van Hinsberg et al. (2010a) described acid-altered rocks from three separate environments at Kawah Ijen: (1) the fumarolic solfatara found near the lake within the crater, described above, (2) where acid creek waters of the Banyu Pahit drainage directly infiltrate local wallrocks, and (3) the hydrothermal system beneath the lake. At all three locations, silicate minerals could be found fully leached and reacted to amorphous silica. Whole-rock analysis of altered rock reveals that they consist of >90% wt. SiO2, with small proportions of residual Al2O3, Fe2O3, TiO2, and ZrO2 (van Hinsberg et al., 2010a,b; Scher et al., 2013; Table 1). Petrographic inspection and chemical analysis of variably altered basaltic lava flows in the Banyu Pahit revealed that the rock matrix was altered prior to plagioclase, followed by pyroxene (van Hinsberg et al., 2010a,b). Pyroxene alteration is similar in both clinopyroxene and orthopyroxene, and is not apparently controlled by crystal zoning. Moreover, in contrast with plagioclase, pyroxene zoning was found to consist of layered amorphous silica (Figures 4g,h of van Hinsberg et al., 2010a). van Hinsberg et al. (2010a) inferred that the matrix of basaltic lavas at Ijen was altered prior to phenocrysts, but it is possible that little if any glass existed in the slowly cooled lava flows they studied. However, melt inclusions in these basalts are observed to alter prior to their host plagioclase and pyroxene, which may indicate that relative susceptibility to alteration is controlled by glass composition.
Similar examples of vuggy silica alteration products are shown in Figure 2 of this manuscript, including filled vugs (Figure 2c), and opal-replaced phenocrysts (Figure 2d). We use the term amorphous opal or amorphous silica in this manuscript as we can verify that much of the material is non-crystalline and deposited as nano-spheres of hydrous silica. Nevertheless, we cannot and have not verified that every example of suspected opaline material remains amorphous.
Figure 2. Photomicrographs of acid-altered wallrock from Kawah Ijen (sample KV07-605). (a) Doubly polished slab (200 μm thick) of opaline rock with obvious lath-like ORPs (arrows), opal fragments (circled) and groundmass of micrometer-sized white colloidal particles. Photo with a stereo microscope. (b) BSE image of fine-grained porous opal, low-porosity opal infill (labeled F_opl), Ti-rich crystal remnants (Ti: originally titanomagnetite?) and barite infill (Brt). (c) Opaline vug fill shown in BSE image. All material is opal, including lath-like replacements of seriate feldspars, vuggy opaline infills, botryoidal opal agglomerations, and a few bright Ti-Fe oxide phases. Variation of grayscale of opal is due to differences in the density and/or H2O content of the amorphous silica. (d) A 0.5-cm-diameter ORP (outlined in black) surrounded by opaline groundmass including much smaller laths of replaced feldspar microlites.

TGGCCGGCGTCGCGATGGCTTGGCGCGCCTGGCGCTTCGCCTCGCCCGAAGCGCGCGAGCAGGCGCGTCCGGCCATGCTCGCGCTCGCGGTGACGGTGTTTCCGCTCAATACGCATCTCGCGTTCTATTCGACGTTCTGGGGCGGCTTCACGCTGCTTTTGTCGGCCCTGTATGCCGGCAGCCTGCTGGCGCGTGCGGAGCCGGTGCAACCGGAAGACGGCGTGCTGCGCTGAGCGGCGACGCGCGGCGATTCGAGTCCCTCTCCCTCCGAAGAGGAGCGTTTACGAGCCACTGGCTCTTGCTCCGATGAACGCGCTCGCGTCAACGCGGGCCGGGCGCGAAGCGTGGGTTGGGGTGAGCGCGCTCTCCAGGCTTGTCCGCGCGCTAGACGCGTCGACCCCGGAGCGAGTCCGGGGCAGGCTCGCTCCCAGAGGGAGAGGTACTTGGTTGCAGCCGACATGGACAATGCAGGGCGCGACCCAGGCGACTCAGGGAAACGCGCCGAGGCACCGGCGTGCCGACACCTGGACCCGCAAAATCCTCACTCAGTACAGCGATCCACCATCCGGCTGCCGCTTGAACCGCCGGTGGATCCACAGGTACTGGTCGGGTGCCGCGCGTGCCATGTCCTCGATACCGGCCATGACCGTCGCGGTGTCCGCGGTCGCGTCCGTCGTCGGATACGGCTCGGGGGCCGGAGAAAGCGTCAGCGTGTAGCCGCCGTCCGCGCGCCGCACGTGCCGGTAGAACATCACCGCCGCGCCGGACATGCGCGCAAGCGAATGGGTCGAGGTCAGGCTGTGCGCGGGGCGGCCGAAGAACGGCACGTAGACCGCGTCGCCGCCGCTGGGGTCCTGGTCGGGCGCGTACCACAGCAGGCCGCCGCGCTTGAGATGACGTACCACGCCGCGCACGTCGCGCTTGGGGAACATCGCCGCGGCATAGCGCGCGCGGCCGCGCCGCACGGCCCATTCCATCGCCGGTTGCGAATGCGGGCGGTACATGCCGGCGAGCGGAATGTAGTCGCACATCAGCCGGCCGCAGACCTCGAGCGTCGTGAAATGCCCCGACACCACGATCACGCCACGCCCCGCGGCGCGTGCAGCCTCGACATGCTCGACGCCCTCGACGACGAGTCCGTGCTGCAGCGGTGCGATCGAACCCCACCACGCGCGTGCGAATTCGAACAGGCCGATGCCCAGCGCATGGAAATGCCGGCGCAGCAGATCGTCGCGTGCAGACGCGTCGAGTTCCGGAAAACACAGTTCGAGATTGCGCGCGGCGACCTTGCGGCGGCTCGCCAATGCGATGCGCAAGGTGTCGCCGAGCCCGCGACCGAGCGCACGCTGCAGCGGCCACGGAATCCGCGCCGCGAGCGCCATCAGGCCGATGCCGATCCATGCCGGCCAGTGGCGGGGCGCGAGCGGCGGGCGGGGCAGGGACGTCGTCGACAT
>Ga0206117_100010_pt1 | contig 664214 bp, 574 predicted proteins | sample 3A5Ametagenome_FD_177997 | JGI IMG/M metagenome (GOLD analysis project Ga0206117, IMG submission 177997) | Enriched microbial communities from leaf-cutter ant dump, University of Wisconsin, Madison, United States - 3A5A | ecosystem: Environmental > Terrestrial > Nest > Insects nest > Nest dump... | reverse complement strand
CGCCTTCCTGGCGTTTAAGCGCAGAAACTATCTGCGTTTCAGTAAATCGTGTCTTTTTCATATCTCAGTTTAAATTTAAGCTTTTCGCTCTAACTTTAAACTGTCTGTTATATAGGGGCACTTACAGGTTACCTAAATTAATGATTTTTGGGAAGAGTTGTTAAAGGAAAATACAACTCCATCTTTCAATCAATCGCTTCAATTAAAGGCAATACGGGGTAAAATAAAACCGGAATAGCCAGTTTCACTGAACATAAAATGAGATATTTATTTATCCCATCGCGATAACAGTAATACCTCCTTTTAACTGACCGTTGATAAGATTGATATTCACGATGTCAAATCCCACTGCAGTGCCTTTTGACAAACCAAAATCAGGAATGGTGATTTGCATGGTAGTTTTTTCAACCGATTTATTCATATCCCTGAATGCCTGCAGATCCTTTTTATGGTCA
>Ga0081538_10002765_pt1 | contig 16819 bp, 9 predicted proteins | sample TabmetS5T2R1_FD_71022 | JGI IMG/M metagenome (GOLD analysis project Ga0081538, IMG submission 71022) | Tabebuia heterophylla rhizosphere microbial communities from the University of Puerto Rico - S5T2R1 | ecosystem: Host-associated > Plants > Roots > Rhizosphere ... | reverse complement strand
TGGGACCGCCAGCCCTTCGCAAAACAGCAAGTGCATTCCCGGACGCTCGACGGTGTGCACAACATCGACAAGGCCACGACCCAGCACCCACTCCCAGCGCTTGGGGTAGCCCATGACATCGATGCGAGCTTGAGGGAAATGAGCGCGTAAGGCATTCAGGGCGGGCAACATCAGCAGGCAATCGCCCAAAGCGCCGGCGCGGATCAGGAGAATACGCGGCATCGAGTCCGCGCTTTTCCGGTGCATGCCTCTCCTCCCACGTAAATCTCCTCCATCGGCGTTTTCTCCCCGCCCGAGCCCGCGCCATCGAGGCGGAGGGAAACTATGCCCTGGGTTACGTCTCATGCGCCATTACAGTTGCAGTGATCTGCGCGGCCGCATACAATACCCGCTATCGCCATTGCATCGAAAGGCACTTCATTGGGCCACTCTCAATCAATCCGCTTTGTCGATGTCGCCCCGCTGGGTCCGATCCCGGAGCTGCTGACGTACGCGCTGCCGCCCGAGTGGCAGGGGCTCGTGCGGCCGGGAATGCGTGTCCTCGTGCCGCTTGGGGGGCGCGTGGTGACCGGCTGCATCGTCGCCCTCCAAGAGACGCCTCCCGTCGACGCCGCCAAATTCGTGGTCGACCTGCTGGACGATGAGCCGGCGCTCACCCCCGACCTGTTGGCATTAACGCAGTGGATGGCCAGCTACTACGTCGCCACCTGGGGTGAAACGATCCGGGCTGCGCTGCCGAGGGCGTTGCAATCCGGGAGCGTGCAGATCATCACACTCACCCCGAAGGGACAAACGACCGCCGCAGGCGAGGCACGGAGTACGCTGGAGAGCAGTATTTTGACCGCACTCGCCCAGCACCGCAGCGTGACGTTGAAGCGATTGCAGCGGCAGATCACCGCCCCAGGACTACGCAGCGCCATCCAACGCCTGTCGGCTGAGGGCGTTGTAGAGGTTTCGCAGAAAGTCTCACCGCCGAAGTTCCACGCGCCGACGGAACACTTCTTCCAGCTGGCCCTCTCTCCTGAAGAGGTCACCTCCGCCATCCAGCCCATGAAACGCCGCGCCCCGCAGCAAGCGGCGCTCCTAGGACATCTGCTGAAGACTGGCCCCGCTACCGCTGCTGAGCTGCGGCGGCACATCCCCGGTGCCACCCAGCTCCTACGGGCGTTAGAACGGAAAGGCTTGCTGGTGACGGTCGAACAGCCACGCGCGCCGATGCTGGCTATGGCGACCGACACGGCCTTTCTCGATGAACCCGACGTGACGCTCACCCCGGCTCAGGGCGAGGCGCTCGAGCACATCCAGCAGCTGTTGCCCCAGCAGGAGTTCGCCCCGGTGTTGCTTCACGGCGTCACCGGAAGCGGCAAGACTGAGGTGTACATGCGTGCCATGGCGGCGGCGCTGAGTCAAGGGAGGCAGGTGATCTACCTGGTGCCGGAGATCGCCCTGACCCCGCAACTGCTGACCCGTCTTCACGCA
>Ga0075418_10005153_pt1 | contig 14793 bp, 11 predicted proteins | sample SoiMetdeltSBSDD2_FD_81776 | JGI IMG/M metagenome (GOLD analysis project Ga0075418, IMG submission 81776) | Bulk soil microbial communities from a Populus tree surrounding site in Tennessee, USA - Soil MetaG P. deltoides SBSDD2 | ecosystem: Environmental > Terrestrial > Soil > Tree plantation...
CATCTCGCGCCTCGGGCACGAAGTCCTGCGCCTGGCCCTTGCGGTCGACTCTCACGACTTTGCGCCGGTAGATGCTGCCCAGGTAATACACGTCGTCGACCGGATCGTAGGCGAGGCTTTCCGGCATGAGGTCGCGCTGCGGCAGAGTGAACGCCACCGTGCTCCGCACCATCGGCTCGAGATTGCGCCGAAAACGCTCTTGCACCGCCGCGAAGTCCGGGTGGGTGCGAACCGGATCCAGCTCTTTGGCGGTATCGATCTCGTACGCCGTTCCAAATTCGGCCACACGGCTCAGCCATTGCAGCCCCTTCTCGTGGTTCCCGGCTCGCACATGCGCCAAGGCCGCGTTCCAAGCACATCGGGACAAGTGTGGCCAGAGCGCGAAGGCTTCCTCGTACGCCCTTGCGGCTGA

Materials and Methods
In September 2015, gray-to-tan pumice lumps were sampled in the Banyu Pahit drainage below the lake/dam. The pumice lumps are most evident embedded in the muddy, cohesive, but non-lithified deposits where they form resistant tops to otherwise eroded columns of muddy matrix (Figure 3a). In addition, the pumice lumps are common “float” material found lying on the floor of the drainage, evidently derived from erosion of the lahar deposits (e.g., samples F1, F2, and WF3). Samples from float and samples obtained intact from the 1817 stratigraphy were sampled as part of this study, the latter from the lahar and from deposits on the volcano flank (e.g., KV14-102 and KV14-005: Figure S1).
Figure 3. Characteristics of Ijen 1817 pumices. (a) In the field, gray dacite pumice lumps are found near the top of gravelly lahar deposits. Largest lumps in this image are ~10–20 cm in diameter. (b) Binocular dissecting microscope image of opaline detritus in pumice lump. Field of image is ~3 mm across (c). Stereo microscope image of doubly-polished pumice and included opal-replaced phenocrysts (ORPs). (d) Stereo microscope image of pumice and a feldspar ORP (cream-colored material at bottom). Image is 4 mm across.
The largest pumice lump observed was ~30 cm in diameter, though more typical large lumps had a diameter of 5–15 cm. In the field, the pumice was described as having a glassy matrix with 5 to 15% of white tabular phenocrysts (Figures 3b–d), later identified as opaline pseudomorphs after (dominantly) plagioclase. Additional pumice lumps from the 1817 eruption deposits had been collected previously by VvH and KB at a variety of locations around Ijen (Figure S1). Sediments from the 1817 lahar deposits were collected in September 2016 by P. Kelly of the USGS and Suparjan of the Ijen volcano observatory in the Banyu Pahit drainage (S 08.05749, E 114.23521) close to where the pumice lumps were also collected.